Charlotte is a beautiful city, and one of the few I can tolerate. Particularly in the spring of the year is it draped with a cacophony of colors surrounded by green, especially the azaleas blazing their smorgasbord of hues throughout the well-landscaped city. I use that verb intentionally; some of the plants are so vivid that they almost shout out for attention: “Look at me”. I’m always happy to come to Charlotte, further enhanced on this trip and for future visits when I discovered that there’s a Nordstrom’s Rack discount store in Charlotte. Naturally, I helped the local economy when I dropped in, “just to look around”. Two pairs of shoes later, I went on my way.

Now for the golf. Over a year ago, when my son suggested that I become a volunteer helper (read “Ambassador”), I filled out the application and waited a reply. Finally it came, a rejection, indicating my name would be added to a 700 name waiting list. I promptly forgot about it and drowned my sorrow by acquiring a new set of Callaway clubs. So I was surprised this past March when I received a message of “Greetings. You have been selected…..” Breathing a sigh of relief that it wasn’t from my Draft Board, I immediately accepted the invitation and sent a check. For what, you may ask? Well, one must wear the “official uniform” whenever on duty and, as it goes through Ralph Lauren Polo, it was a mere $92 for the hat, knit shirt, and short-sleeved pullover rain jacket. And that wasn’t the end of it; if you were working during a rain, you had to wear the “official” rain suit, at $141. On the bright side, all Ambassadors receive a free pass for one day of the tournament for a guest, and have free entry for themselves on any day. They also get free parking and, when working, $12 per half day lunch vouchers.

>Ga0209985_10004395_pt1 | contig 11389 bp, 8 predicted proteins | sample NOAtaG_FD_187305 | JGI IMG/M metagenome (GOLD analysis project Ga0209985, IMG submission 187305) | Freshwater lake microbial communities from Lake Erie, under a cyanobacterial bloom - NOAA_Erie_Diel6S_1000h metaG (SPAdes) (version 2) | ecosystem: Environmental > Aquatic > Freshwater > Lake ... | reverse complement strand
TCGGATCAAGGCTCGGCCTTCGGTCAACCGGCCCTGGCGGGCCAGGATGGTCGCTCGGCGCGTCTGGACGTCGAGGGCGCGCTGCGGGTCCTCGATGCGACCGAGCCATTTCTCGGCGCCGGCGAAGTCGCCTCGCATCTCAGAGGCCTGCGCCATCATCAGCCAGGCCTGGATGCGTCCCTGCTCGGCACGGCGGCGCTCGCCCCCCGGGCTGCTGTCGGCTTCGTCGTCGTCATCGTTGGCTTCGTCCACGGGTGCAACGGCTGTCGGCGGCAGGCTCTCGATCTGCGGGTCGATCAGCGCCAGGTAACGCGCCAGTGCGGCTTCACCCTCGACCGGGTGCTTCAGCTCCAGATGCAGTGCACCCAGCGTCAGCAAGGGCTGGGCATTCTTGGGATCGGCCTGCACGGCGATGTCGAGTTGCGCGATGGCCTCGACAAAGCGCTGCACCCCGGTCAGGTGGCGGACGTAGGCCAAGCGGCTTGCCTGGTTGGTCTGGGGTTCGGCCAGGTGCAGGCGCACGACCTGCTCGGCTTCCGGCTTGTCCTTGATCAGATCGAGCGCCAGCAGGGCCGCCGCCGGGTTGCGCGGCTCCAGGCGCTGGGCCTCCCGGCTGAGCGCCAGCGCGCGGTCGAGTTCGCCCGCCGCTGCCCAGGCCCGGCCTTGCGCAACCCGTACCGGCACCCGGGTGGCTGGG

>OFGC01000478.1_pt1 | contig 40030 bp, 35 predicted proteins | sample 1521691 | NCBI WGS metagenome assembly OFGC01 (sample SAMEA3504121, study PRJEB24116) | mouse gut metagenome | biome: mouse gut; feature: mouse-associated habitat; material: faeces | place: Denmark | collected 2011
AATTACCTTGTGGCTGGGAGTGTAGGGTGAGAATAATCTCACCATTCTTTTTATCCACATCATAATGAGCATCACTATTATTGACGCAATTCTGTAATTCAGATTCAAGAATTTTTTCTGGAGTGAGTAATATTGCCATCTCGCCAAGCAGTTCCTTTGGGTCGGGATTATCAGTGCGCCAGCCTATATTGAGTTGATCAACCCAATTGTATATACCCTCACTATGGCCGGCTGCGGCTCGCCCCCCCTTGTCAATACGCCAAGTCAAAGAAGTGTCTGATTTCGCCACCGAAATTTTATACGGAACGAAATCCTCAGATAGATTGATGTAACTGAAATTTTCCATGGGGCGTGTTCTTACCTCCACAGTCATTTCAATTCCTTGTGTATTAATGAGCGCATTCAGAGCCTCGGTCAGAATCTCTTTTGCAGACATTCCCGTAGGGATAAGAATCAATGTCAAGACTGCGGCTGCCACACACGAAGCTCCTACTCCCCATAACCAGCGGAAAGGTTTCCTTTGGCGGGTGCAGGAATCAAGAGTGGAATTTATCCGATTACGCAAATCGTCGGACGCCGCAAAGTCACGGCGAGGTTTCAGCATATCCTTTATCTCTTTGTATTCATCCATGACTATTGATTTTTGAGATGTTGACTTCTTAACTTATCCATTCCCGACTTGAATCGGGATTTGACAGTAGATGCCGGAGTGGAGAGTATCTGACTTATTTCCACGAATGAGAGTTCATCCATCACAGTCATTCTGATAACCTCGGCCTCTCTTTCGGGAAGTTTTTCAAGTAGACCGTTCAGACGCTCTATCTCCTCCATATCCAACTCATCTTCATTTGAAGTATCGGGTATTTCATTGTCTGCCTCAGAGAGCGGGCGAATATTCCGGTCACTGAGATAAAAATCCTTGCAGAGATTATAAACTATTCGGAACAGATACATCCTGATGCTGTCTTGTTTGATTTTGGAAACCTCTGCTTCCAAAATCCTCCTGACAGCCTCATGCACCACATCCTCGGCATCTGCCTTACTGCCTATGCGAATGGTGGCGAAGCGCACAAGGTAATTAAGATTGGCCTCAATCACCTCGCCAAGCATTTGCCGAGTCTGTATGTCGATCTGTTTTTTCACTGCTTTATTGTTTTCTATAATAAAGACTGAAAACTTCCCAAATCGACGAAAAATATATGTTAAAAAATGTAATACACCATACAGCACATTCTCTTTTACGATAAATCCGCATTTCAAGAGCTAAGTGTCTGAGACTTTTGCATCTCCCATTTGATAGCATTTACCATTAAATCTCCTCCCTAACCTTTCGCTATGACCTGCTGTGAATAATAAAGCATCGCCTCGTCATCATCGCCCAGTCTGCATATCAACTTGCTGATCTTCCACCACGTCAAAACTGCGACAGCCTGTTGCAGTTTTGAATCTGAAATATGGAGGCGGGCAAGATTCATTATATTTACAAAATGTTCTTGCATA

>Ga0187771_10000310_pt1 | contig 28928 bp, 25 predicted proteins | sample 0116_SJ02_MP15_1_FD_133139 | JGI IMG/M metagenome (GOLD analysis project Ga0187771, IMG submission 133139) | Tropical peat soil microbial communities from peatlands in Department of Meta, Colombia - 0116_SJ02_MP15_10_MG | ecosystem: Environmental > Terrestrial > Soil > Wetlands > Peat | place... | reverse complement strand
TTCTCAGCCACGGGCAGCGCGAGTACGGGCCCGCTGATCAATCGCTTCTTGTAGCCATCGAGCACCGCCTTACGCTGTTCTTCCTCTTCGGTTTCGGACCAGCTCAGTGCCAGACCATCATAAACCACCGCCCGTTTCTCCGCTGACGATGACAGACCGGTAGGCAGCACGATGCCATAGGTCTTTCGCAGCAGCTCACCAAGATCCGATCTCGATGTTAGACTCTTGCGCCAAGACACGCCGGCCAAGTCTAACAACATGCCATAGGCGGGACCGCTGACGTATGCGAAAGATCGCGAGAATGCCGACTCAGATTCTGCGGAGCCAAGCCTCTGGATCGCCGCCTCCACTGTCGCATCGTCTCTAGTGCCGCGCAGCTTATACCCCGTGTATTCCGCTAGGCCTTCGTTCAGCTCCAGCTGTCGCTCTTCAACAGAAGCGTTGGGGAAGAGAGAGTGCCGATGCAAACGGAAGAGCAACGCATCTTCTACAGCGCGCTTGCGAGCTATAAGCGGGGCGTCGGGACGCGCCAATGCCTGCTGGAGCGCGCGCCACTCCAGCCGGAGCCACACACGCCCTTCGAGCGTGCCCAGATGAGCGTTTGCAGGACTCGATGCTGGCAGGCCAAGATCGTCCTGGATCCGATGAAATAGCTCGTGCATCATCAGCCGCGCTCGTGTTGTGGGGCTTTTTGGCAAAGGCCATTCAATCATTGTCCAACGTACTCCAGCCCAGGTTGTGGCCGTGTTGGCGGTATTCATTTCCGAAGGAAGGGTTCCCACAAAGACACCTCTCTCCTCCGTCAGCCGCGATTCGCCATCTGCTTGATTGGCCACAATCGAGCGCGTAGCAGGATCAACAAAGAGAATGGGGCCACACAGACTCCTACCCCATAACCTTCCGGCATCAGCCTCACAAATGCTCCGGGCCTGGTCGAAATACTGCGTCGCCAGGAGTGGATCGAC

I had to think long and hard about which schedule to sign up for; after all, I wanted to have some time with the family during the few days I would be there. A volunteer must work either four half-days or two full days, sometime from Monday’s practice rounds through Sunday’s final competitive round, and maybe even Monday if there is some delay in finishing. I decided that I would spend Thursday afternoon getting acquainted with my supervisors, colleagues, and the course layout; work Friday from 6 a.m. to 6 p.m., enjoy the family on Saturday, and work again on Sunday, 6 a.m. – 6 p.m.

So, on navigating the shuttle maze and getting to the golf course on the Thursday afternoon, in the rain, I found my way to the trailer where Ambassadors get their assignments, and met Paula, Ginger, and Mike, the coordinators of volunteers, and they are a delightful trio. Out of curiosity, I asked how many volunteers it takes to operate this event, and was astounded to hear, “2300”. In probing into that answer, I discovered that virtually everything except the food venues is run by volunteers, from trash can emptying teams through transportation of players and officials; laser operators at each hole to measure driving distances, snack bar operators for the comfort of Ambassadors, information booths, parking lots far removed from the tournament site, and of course, marshals on each hole.